This is the week the back garden will be planted, or at least the first part of it. It gets the hot season crops, so I plant it last, and usually not until mid-May so I guess I'm right on the usual schedule with it, even though the heat arrived early. It is not yet a no-till plot, so I'll get to use my Mother's Day gift back there to prepare the soil. The gift, from my sweet husband, is a new 4-cycle Mantis mini-tiller/cultivator. It looks a lot like our 10-year-old 2-cycle Mantis, but the oil is separate from the gas in this one, whereas in the 2-cycle, you use an oil/gas mix. I haven't used it yet but I like the old Mantis just fine---it is just getting balky about starting and Tim hasn't had time to work on it, so he figured he could work on it and get it working better while I'm using the four-cycle one to get the back garden planted.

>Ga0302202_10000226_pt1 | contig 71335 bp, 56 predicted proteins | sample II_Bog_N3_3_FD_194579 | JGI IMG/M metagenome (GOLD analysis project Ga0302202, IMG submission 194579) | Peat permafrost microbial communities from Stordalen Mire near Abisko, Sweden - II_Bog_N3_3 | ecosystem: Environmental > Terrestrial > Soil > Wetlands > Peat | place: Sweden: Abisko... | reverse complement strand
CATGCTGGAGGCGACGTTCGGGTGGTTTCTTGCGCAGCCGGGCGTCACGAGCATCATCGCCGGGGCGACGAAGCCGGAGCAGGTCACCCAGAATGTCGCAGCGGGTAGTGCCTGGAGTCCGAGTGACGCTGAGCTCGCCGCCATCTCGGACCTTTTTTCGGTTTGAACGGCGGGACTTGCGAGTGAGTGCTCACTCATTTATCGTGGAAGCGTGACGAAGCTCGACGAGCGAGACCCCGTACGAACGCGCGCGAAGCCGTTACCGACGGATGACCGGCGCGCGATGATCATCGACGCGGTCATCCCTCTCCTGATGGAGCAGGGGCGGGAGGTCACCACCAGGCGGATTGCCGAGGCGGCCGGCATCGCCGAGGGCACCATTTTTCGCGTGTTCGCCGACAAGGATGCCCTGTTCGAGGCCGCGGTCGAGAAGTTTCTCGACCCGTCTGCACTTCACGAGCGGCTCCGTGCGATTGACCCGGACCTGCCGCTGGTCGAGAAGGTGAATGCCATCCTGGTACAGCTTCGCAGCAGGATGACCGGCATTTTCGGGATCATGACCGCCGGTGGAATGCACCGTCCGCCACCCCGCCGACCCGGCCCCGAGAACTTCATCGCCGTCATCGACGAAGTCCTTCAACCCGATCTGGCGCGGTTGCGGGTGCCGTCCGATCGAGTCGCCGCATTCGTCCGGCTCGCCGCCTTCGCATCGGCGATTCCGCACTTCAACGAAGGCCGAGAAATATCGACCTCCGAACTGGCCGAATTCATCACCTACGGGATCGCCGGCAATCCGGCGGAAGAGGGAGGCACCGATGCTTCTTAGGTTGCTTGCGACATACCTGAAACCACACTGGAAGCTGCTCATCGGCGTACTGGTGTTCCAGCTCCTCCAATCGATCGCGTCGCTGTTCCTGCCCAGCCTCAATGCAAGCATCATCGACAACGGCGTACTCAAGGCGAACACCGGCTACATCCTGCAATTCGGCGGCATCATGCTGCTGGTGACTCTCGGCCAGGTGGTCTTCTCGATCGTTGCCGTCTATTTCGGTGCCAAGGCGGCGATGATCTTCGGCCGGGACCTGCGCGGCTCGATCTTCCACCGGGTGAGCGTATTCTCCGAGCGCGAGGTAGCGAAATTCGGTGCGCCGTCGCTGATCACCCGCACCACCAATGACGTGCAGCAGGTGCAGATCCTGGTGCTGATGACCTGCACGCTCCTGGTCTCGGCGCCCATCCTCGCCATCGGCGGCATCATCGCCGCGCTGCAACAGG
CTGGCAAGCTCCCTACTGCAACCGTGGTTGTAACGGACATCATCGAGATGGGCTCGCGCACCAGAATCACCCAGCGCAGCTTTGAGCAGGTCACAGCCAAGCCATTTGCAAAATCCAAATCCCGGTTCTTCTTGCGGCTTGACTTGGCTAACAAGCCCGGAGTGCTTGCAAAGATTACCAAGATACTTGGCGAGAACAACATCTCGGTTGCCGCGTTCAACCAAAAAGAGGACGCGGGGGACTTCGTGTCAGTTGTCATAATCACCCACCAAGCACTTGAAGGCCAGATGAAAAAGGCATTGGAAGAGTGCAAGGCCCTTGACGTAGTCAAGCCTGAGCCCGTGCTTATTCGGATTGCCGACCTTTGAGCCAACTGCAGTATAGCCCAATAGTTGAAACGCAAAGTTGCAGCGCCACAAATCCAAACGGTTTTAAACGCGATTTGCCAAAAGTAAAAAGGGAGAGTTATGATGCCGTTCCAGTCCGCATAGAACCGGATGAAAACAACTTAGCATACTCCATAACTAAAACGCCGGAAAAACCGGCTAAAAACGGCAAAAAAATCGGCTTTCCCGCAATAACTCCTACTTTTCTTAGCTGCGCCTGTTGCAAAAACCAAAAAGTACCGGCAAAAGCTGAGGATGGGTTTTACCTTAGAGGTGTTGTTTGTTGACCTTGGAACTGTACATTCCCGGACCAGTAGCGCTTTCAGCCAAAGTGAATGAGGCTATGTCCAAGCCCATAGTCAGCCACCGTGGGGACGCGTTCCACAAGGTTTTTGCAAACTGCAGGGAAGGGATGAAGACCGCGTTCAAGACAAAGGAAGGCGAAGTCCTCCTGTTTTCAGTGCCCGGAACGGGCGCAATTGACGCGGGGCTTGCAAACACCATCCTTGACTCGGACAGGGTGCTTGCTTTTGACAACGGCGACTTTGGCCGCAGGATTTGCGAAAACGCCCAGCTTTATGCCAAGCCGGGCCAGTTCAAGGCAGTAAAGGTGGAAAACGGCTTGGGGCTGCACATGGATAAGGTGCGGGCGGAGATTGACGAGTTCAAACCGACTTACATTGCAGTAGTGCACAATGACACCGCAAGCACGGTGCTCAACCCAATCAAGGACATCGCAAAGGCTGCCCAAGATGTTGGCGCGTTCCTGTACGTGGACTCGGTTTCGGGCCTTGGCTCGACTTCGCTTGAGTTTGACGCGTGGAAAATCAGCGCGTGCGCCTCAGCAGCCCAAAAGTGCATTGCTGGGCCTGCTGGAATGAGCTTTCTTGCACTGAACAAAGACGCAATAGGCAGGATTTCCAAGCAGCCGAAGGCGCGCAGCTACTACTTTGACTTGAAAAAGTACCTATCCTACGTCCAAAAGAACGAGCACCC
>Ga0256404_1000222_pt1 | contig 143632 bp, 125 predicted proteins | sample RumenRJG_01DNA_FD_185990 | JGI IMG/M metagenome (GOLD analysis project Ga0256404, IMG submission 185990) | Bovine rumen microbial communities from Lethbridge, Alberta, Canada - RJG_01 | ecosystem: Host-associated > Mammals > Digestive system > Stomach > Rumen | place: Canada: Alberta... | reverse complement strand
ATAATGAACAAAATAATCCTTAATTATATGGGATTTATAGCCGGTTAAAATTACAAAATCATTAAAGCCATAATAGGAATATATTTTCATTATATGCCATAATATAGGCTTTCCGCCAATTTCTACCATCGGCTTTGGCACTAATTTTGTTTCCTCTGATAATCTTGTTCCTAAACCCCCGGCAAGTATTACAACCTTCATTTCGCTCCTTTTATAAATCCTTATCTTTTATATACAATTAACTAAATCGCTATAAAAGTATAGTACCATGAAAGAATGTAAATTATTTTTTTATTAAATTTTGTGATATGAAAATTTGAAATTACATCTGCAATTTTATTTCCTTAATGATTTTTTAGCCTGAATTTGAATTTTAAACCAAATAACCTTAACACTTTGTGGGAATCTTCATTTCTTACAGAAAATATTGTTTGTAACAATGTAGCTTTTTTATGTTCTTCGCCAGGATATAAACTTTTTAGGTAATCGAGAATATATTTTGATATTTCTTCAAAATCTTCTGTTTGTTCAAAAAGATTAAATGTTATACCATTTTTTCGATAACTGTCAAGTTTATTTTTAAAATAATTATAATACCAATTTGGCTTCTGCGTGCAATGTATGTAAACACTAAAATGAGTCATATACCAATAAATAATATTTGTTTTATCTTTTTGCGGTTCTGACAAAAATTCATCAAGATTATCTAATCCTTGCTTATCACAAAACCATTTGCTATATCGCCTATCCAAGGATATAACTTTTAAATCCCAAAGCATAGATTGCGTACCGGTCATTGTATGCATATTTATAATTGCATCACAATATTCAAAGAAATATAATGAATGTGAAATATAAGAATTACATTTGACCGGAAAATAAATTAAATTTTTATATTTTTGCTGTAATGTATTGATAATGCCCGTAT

Despite relatively low rainfall, the grass is growing fast and really needs to be mowed twice a week, though we only so far seem to manage to mow it once a week.

The tree fruit is sizing up well and I'm thinking the harvest will be early. Squirrels are all over the front yard so I expect we'll lose a lot of the peaches to them. We always do. I guess if we were more serious about growing tree fruit, we'd have to build a fruit cage to keep the squirrels out of the fruit trees....but I just don't think it would be worth the time and expense of doing so.

That's about all the news we have from here. The hummingbirds and butterflies remain plentiful, the purple martins are happy since there's so many more insects out now, and the venomous snakes aren't too bad yet.

It looks like the dreadful heat is here to stay. Tomato fruit set continues to happen because our temperatures are staying just a very few degrees below the threshold that tends to stop fruit set. I hope that doesn't change for a while.

What's everybody up to this week?

Dawn